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Education Secretary urged to intervene in teacher pay talks

A previous 5% pay offer was rejected by teaching unions (Ben Birchall/PA)
A previous 5% pay offer was rejected by teaching unions (Ben Birchall/PA)

A teachers’ union has urged Education Secretary Shirley-Anne Somerville to intervene in pay talks.

Teachers have rejected a 5% pay offer from local authorities, bringing the prospect of strike action closer.

On Wednesday, the NASUWT urged the Education Secretary to get involved in pay talks.

Negotiations for teachers are currently handled by the Scottish Negotiating Committee for Teachers (SNCT) a tripartite body with representatives from the Scottish Government, teachers and councils.

NASUWT general secretary Dr Patrick Roach said: “It is extremely disappointing that despite our best efforts, the Cabinet Secretary has failed to prioritise talks to avert future industrial action in schools.

“The government and employers need to demonstrate that they are serious about addressing the deepening crisis in teacher morale, recruitment and retention.

“Nine out of 10 teachers are worried about their finances, or taking on second and third jobs to make ends meet, using food banks, struggling with rent and mortgage costs, and using up their savings to pay monthly bills.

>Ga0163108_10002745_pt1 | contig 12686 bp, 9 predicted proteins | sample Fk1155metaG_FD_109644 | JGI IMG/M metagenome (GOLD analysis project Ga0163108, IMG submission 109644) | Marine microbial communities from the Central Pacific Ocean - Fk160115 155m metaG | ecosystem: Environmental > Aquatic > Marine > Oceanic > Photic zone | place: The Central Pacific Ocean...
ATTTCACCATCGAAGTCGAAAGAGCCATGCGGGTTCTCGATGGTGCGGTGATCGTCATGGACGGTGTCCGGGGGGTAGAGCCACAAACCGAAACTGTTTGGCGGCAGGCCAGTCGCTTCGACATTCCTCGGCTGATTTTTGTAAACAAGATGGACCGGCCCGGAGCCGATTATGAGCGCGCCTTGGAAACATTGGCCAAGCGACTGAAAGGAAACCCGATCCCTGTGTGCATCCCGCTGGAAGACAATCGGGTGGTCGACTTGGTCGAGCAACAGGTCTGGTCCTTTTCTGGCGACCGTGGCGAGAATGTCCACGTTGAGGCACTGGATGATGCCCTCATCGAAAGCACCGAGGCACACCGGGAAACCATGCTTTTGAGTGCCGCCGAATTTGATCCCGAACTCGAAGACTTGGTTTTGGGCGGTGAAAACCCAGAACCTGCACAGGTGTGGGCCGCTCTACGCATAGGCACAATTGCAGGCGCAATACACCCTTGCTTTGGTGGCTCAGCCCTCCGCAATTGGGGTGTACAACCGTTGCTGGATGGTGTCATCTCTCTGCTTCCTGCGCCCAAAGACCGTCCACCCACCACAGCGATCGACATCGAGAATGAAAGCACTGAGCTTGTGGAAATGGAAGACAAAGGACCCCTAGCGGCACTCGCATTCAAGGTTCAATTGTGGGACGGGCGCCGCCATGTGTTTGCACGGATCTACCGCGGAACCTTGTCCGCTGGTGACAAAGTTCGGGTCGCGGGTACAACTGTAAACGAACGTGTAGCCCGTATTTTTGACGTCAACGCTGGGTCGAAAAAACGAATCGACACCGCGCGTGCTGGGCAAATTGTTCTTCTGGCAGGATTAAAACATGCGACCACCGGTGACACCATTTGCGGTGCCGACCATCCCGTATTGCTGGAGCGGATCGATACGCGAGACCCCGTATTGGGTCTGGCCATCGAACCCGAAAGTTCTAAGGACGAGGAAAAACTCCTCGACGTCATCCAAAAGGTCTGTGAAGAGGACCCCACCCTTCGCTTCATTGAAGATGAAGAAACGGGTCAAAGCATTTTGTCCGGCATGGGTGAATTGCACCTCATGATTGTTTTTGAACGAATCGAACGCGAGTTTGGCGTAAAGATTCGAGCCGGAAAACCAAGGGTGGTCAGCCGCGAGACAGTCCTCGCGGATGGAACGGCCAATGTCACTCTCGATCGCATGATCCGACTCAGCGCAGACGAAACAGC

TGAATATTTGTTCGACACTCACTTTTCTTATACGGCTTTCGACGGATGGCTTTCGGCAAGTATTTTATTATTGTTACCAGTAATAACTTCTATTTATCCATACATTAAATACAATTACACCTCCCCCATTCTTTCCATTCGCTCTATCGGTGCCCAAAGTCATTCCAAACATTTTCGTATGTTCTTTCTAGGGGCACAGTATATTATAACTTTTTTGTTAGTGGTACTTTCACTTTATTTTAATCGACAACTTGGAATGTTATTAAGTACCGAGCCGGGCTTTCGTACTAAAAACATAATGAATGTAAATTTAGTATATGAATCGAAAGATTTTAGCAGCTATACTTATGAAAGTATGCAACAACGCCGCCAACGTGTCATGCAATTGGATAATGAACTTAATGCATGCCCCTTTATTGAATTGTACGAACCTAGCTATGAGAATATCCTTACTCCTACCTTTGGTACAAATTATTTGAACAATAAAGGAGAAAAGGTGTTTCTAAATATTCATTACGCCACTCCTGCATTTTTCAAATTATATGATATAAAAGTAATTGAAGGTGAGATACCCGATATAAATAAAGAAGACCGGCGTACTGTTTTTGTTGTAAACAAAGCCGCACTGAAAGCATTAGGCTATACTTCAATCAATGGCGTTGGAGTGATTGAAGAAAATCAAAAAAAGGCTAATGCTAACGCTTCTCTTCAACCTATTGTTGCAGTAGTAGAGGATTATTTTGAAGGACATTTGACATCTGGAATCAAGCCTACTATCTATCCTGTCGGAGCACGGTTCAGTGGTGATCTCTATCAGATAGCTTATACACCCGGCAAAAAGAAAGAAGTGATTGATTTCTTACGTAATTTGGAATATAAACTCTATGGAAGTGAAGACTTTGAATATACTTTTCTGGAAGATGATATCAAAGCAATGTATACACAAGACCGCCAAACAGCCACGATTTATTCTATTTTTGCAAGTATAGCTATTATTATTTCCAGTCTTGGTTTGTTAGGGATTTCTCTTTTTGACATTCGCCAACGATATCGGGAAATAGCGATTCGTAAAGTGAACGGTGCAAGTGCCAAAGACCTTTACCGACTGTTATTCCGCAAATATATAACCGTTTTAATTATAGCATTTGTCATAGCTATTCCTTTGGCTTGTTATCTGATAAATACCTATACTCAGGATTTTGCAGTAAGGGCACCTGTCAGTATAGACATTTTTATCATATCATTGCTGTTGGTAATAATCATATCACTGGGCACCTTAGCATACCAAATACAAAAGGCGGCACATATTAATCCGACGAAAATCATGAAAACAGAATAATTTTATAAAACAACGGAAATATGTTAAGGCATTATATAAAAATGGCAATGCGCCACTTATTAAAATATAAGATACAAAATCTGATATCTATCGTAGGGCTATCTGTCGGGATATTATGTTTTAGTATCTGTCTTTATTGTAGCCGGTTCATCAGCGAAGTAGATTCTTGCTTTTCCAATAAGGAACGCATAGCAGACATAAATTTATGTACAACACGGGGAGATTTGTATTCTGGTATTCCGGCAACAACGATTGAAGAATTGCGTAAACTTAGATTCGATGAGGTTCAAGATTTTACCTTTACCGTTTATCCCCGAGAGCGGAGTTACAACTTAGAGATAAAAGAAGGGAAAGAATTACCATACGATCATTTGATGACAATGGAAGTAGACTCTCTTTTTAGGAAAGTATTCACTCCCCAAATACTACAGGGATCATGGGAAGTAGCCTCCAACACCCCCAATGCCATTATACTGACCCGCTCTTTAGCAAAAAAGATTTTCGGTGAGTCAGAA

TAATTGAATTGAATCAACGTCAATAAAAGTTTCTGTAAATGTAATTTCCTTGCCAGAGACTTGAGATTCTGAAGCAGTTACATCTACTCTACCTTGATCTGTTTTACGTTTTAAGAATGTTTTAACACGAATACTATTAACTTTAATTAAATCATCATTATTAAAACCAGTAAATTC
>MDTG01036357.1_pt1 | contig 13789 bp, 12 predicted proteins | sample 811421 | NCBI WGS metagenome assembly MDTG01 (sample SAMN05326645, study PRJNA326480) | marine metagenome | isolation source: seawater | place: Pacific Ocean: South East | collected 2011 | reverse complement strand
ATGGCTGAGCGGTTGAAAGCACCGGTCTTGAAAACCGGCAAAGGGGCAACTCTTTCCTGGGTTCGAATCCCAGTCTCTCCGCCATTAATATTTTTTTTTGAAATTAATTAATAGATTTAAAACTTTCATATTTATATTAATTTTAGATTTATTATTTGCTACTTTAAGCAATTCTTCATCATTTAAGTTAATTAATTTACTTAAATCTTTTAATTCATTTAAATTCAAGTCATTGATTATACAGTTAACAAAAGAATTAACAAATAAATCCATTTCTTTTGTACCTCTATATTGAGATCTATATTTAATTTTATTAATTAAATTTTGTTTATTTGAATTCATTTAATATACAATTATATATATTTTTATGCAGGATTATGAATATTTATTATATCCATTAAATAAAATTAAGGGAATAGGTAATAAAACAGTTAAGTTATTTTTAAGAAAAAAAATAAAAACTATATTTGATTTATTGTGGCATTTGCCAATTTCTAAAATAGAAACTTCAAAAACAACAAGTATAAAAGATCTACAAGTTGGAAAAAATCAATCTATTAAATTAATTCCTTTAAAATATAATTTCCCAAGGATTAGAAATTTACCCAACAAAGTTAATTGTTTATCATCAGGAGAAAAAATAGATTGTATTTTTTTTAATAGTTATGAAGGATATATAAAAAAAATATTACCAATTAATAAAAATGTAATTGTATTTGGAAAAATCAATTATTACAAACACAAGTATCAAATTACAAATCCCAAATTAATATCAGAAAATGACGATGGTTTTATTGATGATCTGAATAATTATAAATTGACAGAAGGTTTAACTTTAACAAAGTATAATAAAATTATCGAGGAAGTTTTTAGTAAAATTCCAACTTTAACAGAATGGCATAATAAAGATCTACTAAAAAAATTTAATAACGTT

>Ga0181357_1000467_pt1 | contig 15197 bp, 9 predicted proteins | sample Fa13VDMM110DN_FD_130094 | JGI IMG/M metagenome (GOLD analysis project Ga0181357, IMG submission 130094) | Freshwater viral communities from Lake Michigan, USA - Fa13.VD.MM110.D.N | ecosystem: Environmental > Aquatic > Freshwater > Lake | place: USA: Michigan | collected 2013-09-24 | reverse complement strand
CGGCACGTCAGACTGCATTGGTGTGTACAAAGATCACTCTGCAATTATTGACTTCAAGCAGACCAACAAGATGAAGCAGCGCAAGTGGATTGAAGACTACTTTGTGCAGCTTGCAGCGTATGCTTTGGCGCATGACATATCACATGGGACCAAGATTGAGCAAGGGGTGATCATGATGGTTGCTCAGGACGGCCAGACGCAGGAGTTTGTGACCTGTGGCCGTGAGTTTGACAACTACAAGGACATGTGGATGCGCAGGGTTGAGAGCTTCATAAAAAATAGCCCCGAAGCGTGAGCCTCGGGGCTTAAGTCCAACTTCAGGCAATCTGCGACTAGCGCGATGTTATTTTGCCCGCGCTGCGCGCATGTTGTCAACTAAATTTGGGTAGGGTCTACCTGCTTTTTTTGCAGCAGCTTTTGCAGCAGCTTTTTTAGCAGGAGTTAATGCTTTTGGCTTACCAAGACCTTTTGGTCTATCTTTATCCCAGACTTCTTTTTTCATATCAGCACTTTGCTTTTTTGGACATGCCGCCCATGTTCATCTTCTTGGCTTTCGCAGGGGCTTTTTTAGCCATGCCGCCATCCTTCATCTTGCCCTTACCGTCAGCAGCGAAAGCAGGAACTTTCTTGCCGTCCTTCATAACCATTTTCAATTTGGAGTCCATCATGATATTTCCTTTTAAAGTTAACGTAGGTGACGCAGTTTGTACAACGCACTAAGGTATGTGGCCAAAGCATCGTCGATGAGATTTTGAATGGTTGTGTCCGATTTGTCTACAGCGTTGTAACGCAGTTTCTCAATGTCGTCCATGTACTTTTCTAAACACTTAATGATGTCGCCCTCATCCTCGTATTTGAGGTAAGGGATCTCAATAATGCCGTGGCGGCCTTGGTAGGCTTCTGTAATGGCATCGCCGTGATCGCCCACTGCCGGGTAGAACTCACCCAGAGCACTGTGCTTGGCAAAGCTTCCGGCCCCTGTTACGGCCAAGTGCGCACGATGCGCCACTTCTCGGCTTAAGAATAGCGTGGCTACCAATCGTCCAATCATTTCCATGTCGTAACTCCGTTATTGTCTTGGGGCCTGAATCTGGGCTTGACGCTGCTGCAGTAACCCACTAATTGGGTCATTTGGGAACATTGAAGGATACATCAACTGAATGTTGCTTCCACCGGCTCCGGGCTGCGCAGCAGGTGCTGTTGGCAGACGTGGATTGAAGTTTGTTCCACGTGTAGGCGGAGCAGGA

“The Scottish Government and the employers must stop taking the teaching profession for granted.”

Dr Roach went on to say the union was acting “on the very clear mandate of our members to step up our campaign to secure a real-terms pay award for teachers”.

“The latest pay cut proposals from the employers are an insult to the teaching profession,” he added.

“The continuing delays and procrastination by the Government and the employers are rubbing salt into the wounds.

“Teachers deserve better than this.

“Industrial action in schools will be the fault of Government and employers alone.”

Involvement from the Education Secretary in the negotiations would be the second time in recent months where pay negotiations were subject to direct ministerial intervention.

The First Minister, in a bid to avert strike action from waste workers and non-teaching education staff, held marathon talks with unions and local authority body Cosla, eventually reaching a deal that saw walkouts cancelled.

A spokesman for the Scottish Government said: “Strikes are in no-one’s interest – least of all pupils, parents and carers who have already faced significant disruption over the past three years.

“The Cabinet Secretary holds regular meetings with all teachers’ unions to discuss a range of issues, including pay. These meetings have taken place over the last week, with more talks scheduled next week, which will include the NASUWT.

“This Government has a strong record of support for teachers and are proud to have the best paid workforce of anywhere in the UK. It is disappointing that unions have rejected the latest pay offer. Accepting the offer of 5% would have meant that teachers received a cumulative pay increase of 21.8% since 2018.

“We are absolutely committed to supporting a fair pay offer for teachers through the Scottish Negotiating Committee for Teachers, the body that negotiates teachers’ pay and conditions of service.

“It is for local authorities, as the employer, to make a revised pay offer.”